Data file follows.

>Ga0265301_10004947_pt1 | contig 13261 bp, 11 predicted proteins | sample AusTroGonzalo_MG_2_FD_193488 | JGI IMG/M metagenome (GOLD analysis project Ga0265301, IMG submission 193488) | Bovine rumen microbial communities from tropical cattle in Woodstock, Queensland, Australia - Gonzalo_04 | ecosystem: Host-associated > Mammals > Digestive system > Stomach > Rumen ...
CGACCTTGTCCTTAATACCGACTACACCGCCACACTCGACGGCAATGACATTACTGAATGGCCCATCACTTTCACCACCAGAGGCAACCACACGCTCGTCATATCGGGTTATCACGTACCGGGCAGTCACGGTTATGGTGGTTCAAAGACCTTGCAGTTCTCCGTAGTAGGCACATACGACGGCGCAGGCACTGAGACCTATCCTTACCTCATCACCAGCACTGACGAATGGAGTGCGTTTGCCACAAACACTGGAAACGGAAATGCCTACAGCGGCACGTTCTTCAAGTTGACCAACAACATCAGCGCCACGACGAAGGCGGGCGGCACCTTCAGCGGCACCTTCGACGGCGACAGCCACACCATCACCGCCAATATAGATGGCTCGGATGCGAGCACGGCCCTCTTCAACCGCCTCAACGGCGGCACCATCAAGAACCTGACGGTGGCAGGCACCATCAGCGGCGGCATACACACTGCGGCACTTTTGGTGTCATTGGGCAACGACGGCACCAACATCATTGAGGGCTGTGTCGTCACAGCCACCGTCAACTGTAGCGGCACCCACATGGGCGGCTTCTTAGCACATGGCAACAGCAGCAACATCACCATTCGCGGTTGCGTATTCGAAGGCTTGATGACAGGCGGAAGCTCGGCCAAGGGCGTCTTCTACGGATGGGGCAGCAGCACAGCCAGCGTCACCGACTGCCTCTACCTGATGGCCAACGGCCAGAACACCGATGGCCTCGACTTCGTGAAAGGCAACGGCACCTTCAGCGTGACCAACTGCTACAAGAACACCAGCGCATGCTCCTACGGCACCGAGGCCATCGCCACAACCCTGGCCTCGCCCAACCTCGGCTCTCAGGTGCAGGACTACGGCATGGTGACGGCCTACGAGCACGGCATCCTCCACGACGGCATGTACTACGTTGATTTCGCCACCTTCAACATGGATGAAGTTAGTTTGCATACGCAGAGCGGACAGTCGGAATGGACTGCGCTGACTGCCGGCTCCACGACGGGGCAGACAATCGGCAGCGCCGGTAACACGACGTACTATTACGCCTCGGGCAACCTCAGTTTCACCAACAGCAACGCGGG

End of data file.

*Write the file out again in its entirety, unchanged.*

>Ga0265301_10004947_pt1 | contig 13261 bp, 11 predicted proteins | sample AusTroGonzalo_MG_2_FD_193488 | JGI IMG/M metagenome (GOLD analysis project Ga0265301, IMG submission 193488) | Bovine rumen microbial communities from tropical cattle in Woodstock, Queensland, Australia - Gonzalo_04 | ecosystem: Host-associated > Mammals > Digestive system > Stomach > Rumen ...
CGACCTTGTCCTTAATACCGACTACACCGCCACACTCGACGGCAATGACATTACTGAATGGCCCATCACTTTCACCACCAGAGGCAACCACACGCTCGTCATATCGGGTTATCACGTACCGGGCAGTCACGGTTATGGTGGTTCAAAGACCTTGCAGTTCTCCGTAGTAGGCACATACGACGGCGCAGGCACTGAGACCTATCCTTACCTCATCACCAGCACTGACGAATGGAGTGCGTTTGCCACAAACACTGGAAACGGAAATGCCTACAGCGGCACGTTCTTCAAGTTGACCAACAACATCAGCGCCACGACGAAGGCGGGCGGCACCTTCAGCGGCACCTTCGACGGCGACAGCCACACCATCACCGCCAATATAGATGGCTCGGATGCGAGCACGGCCCTCTTCAACCGCCTCAACGGCGGCACCATCAAGAACCTGACGGTGGCAGGCACCATCAGCGGCGGCATACACACTGCGGCACTTTTGGTGTCATTGGGCAACGACGGCACCAACATCATTGAGGGCTGTGTCGTCACAGCCACCGTCAACTGTAGCGGCACCCACATGGGCGGCTTCTTAGCACATGGCAACAGCAGCAACATCACCATTCGCGGTTGCGTATTCGAAGGCTTGATGACAGGCGGAAGCTCGGCCAAGGGCGTCTTCTACGGATGGGGCAGCAGCACAGCCAGCGTCACCGACTGCCTCTACCTGATGGCCAACGGCCAGAACACCGATGGCCTCGACTTCGTGAAAGGCAACGGCACCTTCAGCGTGACCAACTGCTACAAGAACACCAGCGCATGCTCCTACGGCACCGAGGCCATCGCCACAACCCTGGCCTCGCCCAACCTCGGCTCTCAGGTGCAGGACTACGGCATGGTGACGGCCTACGAGCACGGCATCCTCCACGACGGCATGTACTACGTTGATTTCGCCACCTTCAACATGGATGAAGTTAGTTTGCATACGCAGAGCGGACAGTCGGAATGGACTGCGCTGACTGCCGGCTCCACGACGGGGCAGACAATCGGCAGCGCCGGTAACACGACGTACTATTACGCCTCGGGCAACCTCAGTTTCACCAACAGCAACGCGGG